The Shaw Nature Reserve of the Missouri Botanical Garden is a 2,400-acre natural area located just south of Interstate-44 at exit #253 in Gray Summit. Open 7 a.m. until sunset daily; Visitor Center open 8 a.m. to 4:30 p.m. weekdays and 9 a.m. to 5 p.m. weekends. The Bascom House is open 10 a.m. to 4 p.m. daily. The Reserve is open to hikers everyday, but the Visitor Center and Bascom House are closed on some major holidays. Admission is $3 for adults, $2 for seniors (65+) and free for children ages 12 and under.

For more information, call (636) 451-3512 or visit For general Garden information, visit

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The Shaw Nature Reserve’s mission is “to inspire responsible stewardship of our environment through education, restoration and protection of our natural habitats and through public enjoyment of the natural world.”

The Missouri Botanical Garden’s mission is “to discover and share knowledge about plants and their environment in order to preserve and enrich life.” Today, 152 years after opening, the Missouri Botanical Garden is a National Historic Landmark and a center for science, conservation, education and horticultural display.

About the U.S. Green Building Council

The Washington, D.C.-based U.S. Green Building Council is committed to a prosperous and sustainable future for our nation through cost-efficient and energy-saving green buildings.

With a community comprising 80 local affiliates, more than 18,000 member companies and organizations, and more than 167,000 LEED Professional Credential holders, USGBC is the driving force of an industry that is projected to contribute $554 billion to the U.S. gross domestic product from 2009-2013. USGBC leads an unlikely diverse constituency of builders and environmentalists, corporations and nonprofit organizations, elected officials and concerned citizens, and teachers and students.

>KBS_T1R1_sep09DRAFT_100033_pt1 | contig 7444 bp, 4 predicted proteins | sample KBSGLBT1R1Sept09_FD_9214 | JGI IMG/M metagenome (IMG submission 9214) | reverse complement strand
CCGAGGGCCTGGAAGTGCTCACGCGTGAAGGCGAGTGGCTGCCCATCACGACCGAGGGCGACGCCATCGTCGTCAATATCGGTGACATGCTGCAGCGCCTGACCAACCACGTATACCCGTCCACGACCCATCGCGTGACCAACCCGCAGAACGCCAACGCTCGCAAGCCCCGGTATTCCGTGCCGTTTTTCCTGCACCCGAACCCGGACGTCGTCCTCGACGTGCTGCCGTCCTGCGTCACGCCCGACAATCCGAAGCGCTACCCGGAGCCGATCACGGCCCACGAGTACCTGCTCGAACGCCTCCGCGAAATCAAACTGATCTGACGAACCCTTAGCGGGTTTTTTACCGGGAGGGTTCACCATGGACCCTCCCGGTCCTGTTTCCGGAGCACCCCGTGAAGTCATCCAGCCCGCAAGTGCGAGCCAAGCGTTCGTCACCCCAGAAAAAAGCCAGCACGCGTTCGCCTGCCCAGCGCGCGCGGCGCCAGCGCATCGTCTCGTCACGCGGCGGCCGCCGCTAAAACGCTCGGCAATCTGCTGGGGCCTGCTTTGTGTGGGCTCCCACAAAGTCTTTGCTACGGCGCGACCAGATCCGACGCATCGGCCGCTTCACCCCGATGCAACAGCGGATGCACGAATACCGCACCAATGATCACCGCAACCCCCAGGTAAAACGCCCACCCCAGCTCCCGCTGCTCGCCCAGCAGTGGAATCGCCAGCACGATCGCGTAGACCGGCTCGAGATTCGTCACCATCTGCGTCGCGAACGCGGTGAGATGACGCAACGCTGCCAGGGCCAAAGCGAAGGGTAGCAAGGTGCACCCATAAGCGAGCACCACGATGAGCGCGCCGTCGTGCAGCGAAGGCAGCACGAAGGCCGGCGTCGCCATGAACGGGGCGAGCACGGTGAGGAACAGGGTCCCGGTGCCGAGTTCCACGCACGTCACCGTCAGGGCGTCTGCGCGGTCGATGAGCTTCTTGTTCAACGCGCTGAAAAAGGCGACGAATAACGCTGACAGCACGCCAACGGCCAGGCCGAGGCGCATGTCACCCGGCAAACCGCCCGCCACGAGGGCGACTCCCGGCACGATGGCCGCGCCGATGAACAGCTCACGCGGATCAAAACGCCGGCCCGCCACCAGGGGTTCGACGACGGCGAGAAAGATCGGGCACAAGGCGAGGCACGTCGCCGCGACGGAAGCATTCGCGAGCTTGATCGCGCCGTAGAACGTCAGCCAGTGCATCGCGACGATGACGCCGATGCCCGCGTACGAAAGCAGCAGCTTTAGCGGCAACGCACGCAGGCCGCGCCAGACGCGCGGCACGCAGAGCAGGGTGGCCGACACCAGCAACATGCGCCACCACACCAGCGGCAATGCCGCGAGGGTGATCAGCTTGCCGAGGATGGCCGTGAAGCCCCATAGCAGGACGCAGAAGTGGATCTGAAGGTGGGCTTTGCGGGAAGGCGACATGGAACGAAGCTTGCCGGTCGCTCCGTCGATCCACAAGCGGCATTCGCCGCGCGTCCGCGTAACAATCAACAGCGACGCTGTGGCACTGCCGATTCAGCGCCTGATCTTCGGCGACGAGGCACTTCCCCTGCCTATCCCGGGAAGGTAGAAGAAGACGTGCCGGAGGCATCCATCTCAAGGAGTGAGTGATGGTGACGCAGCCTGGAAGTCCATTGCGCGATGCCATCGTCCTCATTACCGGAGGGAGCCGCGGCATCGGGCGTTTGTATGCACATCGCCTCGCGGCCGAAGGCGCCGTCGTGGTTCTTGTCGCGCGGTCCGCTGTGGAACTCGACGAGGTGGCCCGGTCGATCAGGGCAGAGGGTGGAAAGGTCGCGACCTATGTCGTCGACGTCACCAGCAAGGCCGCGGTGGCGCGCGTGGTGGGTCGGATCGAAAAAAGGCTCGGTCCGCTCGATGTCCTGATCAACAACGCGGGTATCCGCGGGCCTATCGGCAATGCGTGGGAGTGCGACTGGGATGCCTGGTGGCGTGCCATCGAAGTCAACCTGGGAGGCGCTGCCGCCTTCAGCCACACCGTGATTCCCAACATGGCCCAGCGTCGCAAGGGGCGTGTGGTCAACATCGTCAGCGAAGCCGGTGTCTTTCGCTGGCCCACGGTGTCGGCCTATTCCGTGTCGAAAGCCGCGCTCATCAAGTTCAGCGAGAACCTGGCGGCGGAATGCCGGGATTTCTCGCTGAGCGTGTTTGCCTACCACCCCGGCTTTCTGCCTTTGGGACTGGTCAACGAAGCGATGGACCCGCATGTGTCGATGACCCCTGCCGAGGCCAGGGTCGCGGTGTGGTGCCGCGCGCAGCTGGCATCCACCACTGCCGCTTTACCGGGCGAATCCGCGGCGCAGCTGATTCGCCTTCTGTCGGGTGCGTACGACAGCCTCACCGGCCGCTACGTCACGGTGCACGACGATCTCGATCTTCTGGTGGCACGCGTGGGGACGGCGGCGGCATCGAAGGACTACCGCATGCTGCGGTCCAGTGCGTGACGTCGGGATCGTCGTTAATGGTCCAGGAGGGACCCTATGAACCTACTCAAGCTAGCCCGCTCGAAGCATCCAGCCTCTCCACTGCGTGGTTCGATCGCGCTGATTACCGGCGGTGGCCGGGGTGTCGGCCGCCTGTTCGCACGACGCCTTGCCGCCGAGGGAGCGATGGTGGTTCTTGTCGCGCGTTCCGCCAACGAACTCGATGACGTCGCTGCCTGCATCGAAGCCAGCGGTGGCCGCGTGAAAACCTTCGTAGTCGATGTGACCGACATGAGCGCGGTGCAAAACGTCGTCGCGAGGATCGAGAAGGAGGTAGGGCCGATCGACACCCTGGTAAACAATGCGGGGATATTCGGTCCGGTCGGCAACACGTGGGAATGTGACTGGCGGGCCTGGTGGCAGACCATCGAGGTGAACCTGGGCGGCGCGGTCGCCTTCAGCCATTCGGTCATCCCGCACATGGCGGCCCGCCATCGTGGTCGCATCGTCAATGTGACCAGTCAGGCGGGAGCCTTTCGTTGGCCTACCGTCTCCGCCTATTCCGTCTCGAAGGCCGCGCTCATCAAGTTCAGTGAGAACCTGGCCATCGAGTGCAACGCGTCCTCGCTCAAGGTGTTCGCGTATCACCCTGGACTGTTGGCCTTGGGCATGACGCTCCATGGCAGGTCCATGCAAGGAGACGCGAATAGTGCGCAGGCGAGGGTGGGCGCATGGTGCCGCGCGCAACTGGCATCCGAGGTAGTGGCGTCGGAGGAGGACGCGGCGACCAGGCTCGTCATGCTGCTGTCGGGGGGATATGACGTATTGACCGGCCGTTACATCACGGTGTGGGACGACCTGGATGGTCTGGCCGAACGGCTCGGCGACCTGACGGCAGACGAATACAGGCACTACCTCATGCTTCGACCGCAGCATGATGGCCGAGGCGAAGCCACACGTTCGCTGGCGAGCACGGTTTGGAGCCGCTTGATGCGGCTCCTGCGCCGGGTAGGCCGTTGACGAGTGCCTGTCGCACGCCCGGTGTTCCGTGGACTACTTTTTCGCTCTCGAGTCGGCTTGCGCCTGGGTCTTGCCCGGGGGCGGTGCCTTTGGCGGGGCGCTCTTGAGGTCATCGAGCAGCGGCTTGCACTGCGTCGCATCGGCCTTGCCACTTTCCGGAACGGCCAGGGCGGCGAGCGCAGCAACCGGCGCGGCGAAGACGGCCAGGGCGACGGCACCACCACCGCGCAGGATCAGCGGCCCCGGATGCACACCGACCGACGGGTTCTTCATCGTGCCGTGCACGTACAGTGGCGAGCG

Buildings in the United States are responsible for 39 percent of CO2 emissions, 40 percent of energy consumption, 13 percent water consumption and 15 percent of GDP per year, making green building a source of significant economic and environmental opportunity. Greater building efficiency can meet 85 percent of future U.S. demand for energy, and a national commitment to green building has the potential to generate 2.5 million American jobs.

 About LEED - Leadership in Energy and Environmental Design

The U.S. Green Building Council's LEED green building certification system is the foremost program for the design, construction and operation of green buildings. Over 100,000 projects are currently participating in the LEED rating systems, comprising over 8 billion square feet of construction space in all 50 states and 114 countries.

By using less energy, LEED-certified buildings save money for families, businesses and taxpayers; reduce greenhouse gas emissions; and contribute to a healthier environment for residents, workers and the larger community.

USGBC was co-founded by current President and CEO Rick Fedrizzi, who spent 25 years as a Fortune 500 executive. Under his 15-year leadership, the organization has become the preeminent green building, membership, policy, standards, influential, education and research organization in the nation.

For more information, visit